>> "data".
    >> and the same error for the other partition "data 2"
    >> These 2 partitions are made with fedora 12.
    >>

    >
    > as you know permissions are tied to user ID, though the word/name you
    > use as an ID might be the same on both Fedora and openSUSE, both
    > systems actually use a UID _number_ to track permissions...
    >
    > you can see yours UID in openSUSE via YaST > Security Users (mine this
    > second is 1000)
    >
    > so, you can have the same _name_ on both openSUSE and Fedora but in
    > actuality have two different numbers, and therefore NOT have permission..
    >
    > that is if your ID _name_ on Fedora is not associated with the same
    > UID number you have on openSUSE, you can't get in..
    >
    > i think what you can do is associate your _name_ on openSUSE with the
    > UID used on Fedora, but sorry, i'm not sure how to do that..(dumb
    > because i stick to one distro at a time)


    I run into this all the time when I try to transfer a DB2 backup between
    servers. The default UID, usually 1000 for the first user defined during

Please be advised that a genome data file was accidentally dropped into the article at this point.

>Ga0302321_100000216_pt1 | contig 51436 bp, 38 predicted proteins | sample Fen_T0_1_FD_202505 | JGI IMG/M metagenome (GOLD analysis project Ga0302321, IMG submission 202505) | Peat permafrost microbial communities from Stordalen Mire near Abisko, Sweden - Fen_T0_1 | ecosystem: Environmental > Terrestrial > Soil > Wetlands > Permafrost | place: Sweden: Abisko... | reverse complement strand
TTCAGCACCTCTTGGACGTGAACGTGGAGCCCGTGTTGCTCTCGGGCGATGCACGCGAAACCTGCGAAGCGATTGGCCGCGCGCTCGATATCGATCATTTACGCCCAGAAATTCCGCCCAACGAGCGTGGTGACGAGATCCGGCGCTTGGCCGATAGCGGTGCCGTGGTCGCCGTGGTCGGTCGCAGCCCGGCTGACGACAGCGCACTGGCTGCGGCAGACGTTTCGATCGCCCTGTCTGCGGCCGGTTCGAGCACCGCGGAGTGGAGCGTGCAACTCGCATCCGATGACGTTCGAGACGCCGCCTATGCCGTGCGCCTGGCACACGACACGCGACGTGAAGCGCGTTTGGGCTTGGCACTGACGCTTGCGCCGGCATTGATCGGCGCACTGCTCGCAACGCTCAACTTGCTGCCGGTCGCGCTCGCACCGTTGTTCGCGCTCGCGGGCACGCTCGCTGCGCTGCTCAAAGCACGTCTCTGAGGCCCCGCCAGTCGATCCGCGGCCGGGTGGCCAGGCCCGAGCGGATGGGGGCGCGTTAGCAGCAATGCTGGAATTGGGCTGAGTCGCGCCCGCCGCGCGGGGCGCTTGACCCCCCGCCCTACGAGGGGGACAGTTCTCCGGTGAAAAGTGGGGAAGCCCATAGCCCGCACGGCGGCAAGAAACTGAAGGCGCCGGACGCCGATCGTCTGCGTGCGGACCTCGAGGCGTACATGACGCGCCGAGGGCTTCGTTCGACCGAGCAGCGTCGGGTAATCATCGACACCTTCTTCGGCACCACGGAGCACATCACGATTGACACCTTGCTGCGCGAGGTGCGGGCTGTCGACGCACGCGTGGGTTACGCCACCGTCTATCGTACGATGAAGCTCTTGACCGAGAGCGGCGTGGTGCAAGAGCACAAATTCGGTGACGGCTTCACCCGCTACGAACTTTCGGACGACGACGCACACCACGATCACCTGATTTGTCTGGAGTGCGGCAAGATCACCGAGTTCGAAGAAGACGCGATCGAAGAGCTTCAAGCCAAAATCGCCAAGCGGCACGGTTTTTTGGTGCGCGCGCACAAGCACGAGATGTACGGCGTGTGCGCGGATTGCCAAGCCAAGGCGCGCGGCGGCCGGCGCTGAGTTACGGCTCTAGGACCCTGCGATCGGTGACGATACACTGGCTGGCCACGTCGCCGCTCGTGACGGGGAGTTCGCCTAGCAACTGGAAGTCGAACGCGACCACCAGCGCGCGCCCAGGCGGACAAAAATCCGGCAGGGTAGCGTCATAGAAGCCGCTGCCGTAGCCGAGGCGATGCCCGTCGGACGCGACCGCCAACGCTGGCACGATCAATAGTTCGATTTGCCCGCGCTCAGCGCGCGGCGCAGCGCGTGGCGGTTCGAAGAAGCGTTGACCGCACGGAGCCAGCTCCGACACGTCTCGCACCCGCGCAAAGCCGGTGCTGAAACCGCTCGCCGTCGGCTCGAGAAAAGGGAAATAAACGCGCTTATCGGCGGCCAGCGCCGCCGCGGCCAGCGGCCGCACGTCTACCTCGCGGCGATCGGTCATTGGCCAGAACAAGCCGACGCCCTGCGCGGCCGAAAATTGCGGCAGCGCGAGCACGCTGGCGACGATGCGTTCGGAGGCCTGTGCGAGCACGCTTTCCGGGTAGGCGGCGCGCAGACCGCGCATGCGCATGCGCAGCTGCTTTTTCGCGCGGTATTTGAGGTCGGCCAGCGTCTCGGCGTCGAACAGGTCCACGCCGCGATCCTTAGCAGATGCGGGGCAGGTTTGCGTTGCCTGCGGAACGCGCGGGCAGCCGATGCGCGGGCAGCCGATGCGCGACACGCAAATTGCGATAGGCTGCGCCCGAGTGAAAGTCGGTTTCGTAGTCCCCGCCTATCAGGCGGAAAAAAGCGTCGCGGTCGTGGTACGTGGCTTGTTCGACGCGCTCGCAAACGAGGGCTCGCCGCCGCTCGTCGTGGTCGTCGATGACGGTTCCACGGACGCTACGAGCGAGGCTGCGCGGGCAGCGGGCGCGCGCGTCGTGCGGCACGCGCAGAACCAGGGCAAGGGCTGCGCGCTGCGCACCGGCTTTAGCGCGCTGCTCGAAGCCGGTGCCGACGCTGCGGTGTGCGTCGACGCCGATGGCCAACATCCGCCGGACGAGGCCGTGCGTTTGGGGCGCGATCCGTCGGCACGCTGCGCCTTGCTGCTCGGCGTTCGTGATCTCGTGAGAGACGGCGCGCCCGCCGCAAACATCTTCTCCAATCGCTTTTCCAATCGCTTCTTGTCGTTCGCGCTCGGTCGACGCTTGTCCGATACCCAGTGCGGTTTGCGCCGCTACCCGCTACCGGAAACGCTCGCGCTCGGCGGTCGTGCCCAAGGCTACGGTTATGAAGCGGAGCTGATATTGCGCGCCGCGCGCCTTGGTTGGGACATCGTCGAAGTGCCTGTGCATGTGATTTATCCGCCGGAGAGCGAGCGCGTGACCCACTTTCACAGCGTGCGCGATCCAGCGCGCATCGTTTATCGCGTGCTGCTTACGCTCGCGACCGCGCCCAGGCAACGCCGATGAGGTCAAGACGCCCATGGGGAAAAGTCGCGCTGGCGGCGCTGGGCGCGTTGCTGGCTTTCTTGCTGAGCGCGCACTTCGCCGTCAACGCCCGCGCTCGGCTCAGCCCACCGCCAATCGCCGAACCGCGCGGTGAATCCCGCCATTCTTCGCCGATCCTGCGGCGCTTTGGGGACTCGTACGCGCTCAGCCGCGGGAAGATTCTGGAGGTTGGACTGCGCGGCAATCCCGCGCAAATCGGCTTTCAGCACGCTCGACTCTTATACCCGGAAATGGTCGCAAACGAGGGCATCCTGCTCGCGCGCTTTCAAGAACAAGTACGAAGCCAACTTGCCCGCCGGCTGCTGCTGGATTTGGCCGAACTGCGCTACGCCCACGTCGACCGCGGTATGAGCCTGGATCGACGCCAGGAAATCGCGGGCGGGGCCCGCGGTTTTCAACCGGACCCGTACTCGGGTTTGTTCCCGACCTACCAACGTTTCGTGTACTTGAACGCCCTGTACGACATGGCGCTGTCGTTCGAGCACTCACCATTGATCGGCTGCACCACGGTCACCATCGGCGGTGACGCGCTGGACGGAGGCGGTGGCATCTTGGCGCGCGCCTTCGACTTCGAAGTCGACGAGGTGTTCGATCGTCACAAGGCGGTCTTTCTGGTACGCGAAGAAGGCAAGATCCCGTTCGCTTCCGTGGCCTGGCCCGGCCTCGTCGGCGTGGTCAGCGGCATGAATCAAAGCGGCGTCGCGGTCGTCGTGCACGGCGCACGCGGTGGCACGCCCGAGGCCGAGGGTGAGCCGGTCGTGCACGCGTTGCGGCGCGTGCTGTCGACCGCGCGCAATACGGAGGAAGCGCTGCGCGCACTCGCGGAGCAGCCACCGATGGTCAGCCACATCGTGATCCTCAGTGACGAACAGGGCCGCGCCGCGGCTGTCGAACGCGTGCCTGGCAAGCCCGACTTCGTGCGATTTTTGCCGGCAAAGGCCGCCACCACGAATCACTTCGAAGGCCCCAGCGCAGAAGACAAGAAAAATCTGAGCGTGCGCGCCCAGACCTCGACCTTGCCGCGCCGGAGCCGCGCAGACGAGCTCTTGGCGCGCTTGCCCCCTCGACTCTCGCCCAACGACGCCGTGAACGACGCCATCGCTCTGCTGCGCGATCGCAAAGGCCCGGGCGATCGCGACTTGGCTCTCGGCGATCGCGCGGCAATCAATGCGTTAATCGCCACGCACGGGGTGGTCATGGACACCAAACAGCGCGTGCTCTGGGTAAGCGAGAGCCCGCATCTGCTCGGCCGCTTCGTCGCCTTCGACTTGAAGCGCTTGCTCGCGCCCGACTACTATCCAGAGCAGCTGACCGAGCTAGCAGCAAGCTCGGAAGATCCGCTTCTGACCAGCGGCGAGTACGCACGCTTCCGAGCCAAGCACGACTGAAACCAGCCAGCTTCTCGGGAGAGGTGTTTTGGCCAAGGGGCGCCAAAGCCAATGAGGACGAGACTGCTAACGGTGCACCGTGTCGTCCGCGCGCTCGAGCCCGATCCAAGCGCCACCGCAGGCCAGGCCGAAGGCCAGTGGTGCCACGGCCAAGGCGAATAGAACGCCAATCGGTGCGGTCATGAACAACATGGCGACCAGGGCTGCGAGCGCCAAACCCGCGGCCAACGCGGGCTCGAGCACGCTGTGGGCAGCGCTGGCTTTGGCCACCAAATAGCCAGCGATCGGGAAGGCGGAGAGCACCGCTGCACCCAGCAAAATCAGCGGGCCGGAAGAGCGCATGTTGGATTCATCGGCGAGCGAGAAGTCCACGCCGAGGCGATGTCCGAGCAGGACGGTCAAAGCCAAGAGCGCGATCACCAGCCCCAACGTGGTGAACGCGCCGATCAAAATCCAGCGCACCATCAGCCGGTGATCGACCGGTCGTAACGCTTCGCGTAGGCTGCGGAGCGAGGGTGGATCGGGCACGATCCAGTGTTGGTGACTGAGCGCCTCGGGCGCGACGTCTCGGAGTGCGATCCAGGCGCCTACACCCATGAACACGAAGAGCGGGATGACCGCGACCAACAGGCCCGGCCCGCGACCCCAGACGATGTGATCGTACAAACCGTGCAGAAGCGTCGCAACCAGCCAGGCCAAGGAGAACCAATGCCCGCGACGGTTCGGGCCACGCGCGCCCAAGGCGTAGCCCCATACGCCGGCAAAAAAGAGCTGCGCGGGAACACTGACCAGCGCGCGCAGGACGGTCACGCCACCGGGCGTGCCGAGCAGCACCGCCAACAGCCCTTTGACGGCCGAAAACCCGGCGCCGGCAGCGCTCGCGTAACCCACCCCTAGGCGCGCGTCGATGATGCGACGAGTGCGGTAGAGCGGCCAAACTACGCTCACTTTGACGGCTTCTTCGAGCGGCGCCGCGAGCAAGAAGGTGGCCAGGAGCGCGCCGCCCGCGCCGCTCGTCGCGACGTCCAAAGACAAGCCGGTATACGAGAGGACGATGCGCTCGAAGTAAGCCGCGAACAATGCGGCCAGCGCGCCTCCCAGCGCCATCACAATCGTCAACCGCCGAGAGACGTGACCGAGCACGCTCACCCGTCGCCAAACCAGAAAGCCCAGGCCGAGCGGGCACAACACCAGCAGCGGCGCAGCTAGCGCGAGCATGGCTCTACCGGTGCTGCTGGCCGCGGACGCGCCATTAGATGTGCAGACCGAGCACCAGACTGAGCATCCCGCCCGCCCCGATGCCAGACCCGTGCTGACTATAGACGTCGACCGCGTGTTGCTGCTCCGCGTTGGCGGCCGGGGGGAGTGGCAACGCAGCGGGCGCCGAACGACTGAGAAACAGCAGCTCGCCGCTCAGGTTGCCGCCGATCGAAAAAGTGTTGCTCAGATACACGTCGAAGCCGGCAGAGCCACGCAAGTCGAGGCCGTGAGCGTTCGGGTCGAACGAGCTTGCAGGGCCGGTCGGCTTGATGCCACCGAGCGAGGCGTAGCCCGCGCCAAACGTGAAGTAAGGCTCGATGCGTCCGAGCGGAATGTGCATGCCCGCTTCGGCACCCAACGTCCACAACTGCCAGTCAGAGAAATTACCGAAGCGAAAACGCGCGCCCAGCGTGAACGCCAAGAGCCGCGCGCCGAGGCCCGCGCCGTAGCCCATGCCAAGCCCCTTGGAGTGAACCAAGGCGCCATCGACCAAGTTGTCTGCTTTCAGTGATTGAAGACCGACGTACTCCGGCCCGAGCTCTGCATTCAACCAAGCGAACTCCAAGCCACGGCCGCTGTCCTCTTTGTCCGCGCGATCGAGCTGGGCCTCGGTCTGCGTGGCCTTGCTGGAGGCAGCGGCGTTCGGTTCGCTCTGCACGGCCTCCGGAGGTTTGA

installation, is incremented and assigned as the users are created.
    Creating additional users in a different order one different servers
    usually ends up with the same user on two different servers unable to use
    the backup on both machines until you use root privilege to re-assign the
    UID on the backup files to the one applicable to the server of the moment.

    Using Yast doesn't seem to work if you use it to change a user's ID - it
    never gets the new UID for all the affected files in the user's home
    directory. I've gotten to the point that I keep a script to create the
    users when the same person has accounts on multiple machines just to avoid
    the issue.

    --
    Will Honea

  6. #6
    palladium NNTP User

    Default Re: disk permissions

    Will Honea wrote:
    > Using Yast doesn't seem to work if you use it to change a user's ID - it
    > never gets the new UID for all the affected files in the user's home
    > directory. I've gotten to the point that I keep a script to create the